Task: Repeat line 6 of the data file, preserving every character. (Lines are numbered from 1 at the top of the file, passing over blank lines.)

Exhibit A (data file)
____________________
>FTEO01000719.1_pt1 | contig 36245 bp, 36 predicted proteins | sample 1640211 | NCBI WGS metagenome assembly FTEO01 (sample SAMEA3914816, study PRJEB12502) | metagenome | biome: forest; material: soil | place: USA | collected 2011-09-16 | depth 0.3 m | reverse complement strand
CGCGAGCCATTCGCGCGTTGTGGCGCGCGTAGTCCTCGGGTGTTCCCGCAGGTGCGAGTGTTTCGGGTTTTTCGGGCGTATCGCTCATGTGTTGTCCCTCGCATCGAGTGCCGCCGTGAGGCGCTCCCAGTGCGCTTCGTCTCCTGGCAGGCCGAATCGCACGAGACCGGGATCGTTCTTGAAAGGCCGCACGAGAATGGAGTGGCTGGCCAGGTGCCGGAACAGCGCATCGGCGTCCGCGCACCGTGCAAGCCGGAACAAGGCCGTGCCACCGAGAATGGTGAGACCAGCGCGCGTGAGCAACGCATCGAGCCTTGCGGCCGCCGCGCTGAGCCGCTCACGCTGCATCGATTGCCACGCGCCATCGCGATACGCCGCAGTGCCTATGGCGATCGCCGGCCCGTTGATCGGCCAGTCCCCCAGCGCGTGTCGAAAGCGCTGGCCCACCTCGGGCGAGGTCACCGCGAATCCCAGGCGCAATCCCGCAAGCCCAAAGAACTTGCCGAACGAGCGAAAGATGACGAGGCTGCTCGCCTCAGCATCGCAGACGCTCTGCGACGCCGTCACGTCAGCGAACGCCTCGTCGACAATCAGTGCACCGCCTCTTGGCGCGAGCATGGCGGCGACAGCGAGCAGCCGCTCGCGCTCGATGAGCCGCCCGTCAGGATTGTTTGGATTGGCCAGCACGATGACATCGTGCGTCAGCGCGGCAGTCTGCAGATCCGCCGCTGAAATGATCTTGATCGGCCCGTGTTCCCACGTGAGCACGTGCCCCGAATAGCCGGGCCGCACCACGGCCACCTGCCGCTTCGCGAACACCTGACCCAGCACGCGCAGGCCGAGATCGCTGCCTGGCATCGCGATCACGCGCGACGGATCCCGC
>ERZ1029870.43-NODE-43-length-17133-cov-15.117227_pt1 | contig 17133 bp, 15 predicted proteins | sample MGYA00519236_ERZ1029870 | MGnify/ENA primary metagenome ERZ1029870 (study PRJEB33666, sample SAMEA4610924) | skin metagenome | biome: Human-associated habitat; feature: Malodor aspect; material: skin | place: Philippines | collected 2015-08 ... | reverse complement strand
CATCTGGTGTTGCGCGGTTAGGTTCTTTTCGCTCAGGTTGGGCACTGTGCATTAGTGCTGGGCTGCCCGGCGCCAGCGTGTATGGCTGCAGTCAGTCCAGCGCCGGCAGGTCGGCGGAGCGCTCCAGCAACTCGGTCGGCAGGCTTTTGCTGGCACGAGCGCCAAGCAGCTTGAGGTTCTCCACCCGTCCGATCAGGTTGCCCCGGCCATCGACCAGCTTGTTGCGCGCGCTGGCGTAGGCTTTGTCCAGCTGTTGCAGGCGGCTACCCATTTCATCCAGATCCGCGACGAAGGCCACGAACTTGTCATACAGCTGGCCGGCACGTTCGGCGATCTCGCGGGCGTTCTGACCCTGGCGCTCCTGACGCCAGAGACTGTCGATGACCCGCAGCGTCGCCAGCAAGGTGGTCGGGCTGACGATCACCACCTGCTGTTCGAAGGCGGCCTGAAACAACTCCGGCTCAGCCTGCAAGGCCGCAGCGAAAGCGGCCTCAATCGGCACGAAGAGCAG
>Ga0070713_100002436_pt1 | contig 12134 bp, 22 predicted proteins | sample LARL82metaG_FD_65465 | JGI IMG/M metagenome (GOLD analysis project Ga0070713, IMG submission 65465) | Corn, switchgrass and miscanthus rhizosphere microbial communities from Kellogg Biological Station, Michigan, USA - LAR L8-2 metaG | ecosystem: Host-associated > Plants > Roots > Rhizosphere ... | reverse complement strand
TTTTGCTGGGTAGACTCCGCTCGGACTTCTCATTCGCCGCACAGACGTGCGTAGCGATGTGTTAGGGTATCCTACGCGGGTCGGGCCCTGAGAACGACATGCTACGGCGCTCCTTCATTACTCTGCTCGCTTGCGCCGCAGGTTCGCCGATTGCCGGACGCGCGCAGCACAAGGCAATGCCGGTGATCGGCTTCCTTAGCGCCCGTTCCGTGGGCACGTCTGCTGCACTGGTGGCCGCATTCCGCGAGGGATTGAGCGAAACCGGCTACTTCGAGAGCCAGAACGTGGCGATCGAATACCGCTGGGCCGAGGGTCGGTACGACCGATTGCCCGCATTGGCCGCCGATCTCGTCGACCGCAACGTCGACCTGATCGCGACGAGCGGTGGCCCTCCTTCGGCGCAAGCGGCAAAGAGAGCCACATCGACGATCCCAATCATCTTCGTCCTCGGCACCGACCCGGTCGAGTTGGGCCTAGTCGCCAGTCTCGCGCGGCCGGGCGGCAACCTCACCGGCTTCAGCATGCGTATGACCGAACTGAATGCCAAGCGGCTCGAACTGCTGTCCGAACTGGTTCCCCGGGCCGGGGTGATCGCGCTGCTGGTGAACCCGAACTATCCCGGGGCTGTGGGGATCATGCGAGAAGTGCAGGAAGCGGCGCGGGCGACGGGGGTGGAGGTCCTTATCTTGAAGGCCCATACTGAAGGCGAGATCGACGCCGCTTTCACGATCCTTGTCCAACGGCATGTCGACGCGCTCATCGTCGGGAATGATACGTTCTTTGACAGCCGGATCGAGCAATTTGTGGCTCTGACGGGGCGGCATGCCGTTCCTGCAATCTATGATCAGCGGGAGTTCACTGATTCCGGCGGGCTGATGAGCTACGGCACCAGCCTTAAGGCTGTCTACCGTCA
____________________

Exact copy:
TTTTGCTGGGTAGACTCCGCTCGGACTTCTCATTCGCCGCACAGACGTGCGTAGCGATGTGTTAGGGTATCCTACGCGGGTCGGGCCCTGAGAACGACATGCTACGGCGCTCCTTCATTACTCTGCTCGCTTGCGCCGCAGGTTCGCCGATTGCCGGACGCGCGCAGCACAAGGCAATGCCGGTGATCGGCTTCCTTAGCGCCCGTTCCGTGGGCACGTCTGCTGCACTGGTGGCCGCATTCCGCGAGGGATTGAGCGAAACCGGCTACTTCGAGAGCCAGAACGTGGCGATCGAATACCGCTGGGCCGAGGGTCGGTACGACCGATTGCCCGCATTGGCCGCCGATCTCGTCGACCGCAACGTCGACCTGATCGCGACGAGCGGTGGCCCTCCTTCGGCGCAAGCGGCAAAGAGAGCCACATCGACGATCCCAATCATCTTCGTCCTCGGCACCGACCCGGTCGAGTTGGGCCTAGTCGCCAGTCTCGCGCGGCCGGGCGGCAACCTCACCGGCTTCAGCATGCGTATGACCGAACTGAATGCCAAGCGGCTCGAACTGCTGTCCGAACTGGTTCCCCGGGCCGGGGTGATCGCGCTGCTGGTGAACCCGAACTATCCCGGGGCTGTGGGGATCATGCGAGAAGTGCAGGAAGCGGCGCGGGCGACGGGGGTGGAGGTCCTTATCTTGAAGGCCCATACTGAAGGCGAGATCGACGCCGCTTTCACGATCCTTGTCCAACGGCATGTCGACGCGCTCATCGTCGGGAATGATACGTTCTTTGACAGCCGGATCGAGCAATTTGTGGCTCTGACGGGGCGGCATGCCGTTCCTGCAATCTATGATCAGCGGGAGTTCACTGATTCCGGCGGGCTGATGAGCTACGGCACCAGCCTTAAGGCTGTCTACCGTCA